on top of each other, and you can see a cube from different [angles] and then
you can maybe do something with that, to visualize this hyper-gameplay thing.
I tried both of those to various degrees,
and other things too. The quantum mechanic thing or the bidirectional time
thing, I mean, just on paper really, and I didn't come up with enough
compelling... I thought the theme was cool, but the gameplay wasn't living up
to it. I didn't see why that would really be compelling. I ended up programming
the cube thing later, and it just didn't... that came later, and it was harder
to program, after the rest of Braid,
and it didn't add enough. It's like, "Okay, I'm rotating this graphical
thing and I'm seeing the future and stuff." I was like, "The rest of
the game is strong enough. It doesn't need that."
But the rewind was the first thing that I
actually programmed. Because I'm the programmer and the designer, this is one
of those things that might not happen with a bigger team. As the programmer and
the designer, I instantly saw, because of the way I programmed it, that certain
things were possible.
All of the ideas were mixed around in my head, and I had
the idea without knowing where it came from, which is just, "Oh! I made it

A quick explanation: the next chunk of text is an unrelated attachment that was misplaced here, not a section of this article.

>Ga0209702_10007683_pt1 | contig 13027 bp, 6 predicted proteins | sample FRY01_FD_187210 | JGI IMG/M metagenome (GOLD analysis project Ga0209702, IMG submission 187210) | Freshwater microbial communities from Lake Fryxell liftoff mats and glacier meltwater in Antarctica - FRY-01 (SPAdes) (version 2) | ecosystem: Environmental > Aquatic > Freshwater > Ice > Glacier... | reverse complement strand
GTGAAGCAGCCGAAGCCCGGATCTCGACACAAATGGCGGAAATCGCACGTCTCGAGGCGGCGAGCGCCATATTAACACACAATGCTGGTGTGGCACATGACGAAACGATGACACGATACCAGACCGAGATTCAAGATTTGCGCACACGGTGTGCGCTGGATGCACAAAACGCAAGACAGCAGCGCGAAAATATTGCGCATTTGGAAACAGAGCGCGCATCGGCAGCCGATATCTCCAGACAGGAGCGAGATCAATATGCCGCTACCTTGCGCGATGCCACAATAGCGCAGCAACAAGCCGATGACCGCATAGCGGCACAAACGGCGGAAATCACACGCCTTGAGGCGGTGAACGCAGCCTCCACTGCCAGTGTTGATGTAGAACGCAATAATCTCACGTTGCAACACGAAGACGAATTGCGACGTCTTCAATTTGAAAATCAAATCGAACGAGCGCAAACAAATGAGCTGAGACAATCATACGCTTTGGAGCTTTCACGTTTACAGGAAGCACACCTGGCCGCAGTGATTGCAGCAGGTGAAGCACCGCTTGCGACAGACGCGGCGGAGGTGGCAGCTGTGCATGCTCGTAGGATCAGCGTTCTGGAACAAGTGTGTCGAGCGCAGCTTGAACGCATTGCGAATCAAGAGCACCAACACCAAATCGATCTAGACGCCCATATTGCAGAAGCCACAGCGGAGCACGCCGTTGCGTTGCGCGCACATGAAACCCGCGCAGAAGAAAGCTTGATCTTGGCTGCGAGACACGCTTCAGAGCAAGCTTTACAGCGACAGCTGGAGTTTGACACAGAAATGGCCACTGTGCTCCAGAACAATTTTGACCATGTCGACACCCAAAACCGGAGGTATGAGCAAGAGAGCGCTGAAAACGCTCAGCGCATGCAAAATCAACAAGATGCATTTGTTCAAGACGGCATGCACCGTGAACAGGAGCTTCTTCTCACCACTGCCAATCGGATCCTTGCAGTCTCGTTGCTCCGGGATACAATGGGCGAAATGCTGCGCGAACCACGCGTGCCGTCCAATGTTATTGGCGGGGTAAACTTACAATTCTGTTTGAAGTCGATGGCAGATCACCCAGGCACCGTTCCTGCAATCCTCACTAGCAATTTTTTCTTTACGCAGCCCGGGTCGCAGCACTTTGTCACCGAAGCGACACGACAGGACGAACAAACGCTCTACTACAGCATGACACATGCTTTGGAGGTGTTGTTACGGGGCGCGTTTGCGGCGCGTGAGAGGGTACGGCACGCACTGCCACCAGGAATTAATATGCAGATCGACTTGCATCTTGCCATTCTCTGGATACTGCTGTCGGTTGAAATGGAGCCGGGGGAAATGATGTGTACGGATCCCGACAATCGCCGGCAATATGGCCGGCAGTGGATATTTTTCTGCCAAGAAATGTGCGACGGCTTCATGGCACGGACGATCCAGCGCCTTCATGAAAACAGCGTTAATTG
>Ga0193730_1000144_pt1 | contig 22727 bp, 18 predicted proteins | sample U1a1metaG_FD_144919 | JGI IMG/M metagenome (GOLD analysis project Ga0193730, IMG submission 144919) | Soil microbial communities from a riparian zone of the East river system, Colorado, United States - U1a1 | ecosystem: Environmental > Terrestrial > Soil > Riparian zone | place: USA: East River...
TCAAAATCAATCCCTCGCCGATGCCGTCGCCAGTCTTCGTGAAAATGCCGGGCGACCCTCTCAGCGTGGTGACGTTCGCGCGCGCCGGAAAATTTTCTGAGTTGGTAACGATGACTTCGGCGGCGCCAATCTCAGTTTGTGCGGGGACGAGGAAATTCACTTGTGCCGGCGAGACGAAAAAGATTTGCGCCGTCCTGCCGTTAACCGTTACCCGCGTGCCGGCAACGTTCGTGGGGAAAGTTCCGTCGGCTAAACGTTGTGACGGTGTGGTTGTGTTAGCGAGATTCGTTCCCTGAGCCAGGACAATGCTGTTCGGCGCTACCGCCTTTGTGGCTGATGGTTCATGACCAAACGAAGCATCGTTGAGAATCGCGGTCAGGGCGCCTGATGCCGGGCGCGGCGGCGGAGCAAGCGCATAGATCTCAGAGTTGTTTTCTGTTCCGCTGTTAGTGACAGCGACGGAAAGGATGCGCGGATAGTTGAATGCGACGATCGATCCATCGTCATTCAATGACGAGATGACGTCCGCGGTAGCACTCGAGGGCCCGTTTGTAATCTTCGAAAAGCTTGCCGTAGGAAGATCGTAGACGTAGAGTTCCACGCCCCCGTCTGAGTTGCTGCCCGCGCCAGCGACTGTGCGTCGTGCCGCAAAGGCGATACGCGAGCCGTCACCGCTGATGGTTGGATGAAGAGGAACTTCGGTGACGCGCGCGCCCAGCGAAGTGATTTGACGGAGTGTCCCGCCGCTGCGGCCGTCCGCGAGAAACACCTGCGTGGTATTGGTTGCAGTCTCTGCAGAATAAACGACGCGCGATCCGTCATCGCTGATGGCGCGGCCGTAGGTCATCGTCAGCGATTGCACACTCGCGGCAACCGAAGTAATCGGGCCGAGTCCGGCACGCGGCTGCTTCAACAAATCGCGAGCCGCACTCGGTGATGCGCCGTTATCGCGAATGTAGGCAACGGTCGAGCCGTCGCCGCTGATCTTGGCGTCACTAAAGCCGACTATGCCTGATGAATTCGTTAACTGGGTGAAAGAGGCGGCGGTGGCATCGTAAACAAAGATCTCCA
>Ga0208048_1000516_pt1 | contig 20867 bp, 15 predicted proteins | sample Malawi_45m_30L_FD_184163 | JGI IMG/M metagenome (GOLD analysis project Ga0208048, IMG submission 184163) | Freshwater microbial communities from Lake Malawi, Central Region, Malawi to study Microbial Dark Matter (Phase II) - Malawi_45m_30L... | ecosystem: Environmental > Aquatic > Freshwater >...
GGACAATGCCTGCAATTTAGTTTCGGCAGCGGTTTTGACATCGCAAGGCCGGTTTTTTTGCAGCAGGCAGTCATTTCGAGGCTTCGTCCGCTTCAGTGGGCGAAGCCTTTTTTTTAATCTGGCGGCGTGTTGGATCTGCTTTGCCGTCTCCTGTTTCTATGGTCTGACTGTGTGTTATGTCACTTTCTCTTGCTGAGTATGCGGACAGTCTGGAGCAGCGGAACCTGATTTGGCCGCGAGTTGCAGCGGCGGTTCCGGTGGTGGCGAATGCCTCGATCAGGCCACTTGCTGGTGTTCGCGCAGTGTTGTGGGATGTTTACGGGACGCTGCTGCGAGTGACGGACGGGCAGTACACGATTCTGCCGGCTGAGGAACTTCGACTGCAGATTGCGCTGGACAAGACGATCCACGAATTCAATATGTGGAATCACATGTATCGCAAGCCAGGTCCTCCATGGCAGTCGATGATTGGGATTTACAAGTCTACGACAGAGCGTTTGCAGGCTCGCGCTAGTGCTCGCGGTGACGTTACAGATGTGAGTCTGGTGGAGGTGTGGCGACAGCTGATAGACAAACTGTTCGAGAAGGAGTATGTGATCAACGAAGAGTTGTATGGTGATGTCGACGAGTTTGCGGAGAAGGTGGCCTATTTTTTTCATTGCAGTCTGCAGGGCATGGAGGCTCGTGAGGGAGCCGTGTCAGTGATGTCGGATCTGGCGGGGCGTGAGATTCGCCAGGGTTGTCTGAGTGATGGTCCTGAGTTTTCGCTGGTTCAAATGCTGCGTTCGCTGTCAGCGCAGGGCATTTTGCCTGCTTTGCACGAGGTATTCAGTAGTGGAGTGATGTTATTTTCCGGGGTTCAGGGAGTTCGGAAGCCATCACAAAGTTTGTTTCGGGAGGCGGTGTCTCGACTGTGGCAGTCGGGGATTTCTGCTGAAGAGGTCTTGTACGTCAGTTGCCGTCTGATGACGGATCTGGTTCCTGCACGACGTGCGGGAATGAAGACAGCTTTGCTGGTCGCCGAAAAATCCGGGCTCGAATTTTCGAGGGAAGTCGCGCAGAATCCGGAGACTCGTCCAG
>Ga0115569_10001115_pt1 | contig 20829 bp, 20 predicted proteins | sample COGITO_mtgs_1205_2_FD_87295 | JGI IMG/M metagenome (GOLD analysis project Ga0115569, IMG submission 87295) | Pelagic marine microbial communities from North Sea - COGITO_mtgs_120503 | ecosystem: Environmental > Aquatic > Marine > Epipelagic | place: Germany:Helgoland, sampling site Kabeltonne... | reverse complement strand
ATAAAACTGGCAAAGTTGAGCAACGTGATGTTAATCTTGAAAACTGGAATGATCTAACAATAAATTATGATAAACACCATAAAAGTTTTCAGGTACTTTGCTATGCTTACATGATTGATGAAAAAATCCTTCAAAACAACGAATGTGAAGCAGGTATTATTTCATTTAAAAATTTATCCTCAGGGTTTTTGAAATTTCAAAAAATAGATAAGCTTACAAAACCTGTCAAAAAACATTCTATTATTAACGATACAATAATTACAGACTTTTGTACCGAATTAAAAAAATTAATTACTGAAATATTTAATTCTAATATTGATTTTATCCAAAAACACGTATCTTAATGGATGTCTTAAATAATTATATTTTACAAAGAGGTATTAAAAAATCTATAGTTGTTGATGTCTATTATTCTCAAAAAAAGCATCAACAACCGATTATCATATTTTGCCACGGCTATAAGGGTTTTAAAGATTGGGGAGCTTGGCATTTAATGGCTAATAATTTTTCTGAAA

so you can rewind, which involves storing all the memory about where everything
was in the world somewhere so that the game can go back later and retrieve it.
Obviously, I can do that to only some of the objects. I can have some of the
objects always go forward in time."
I didn't logically plan that idea out or
brainstorm it. It just happened. From there, the rest of the game just
exploded. Originally, it was going to just be rewind and a bunch of things
unrelated to rewind -- maybe time-related, or universe or quantum
mechanic-related things. But from there, as soon as I had that idea, the game
was about rewind centrally, and everything else was as minimal possible changes
as I could make to that core rewind that would still be very interesting.
There was just no end of ideas from there.
It was like, "Oh yeah, I can do that. I can have time tied to your position
in space." That idea happened within five minutes of the first one. The
other ones came a little later, but right there, that was enough for a full
game. I programmed those little levels, and I knew that this was the best game
that I've ever been working on.
I don't know if I was just the designer and
there was a different programmer if that idea would've happened. This level of
idea mixture doesn't happen on a team. It might've happened. I don't mean to
say that Braid is somehow a brilliant
idea that only I could conceive. Given enough time, all ideas are going to get
explored. But I don't know, it might've been a while before anyone made this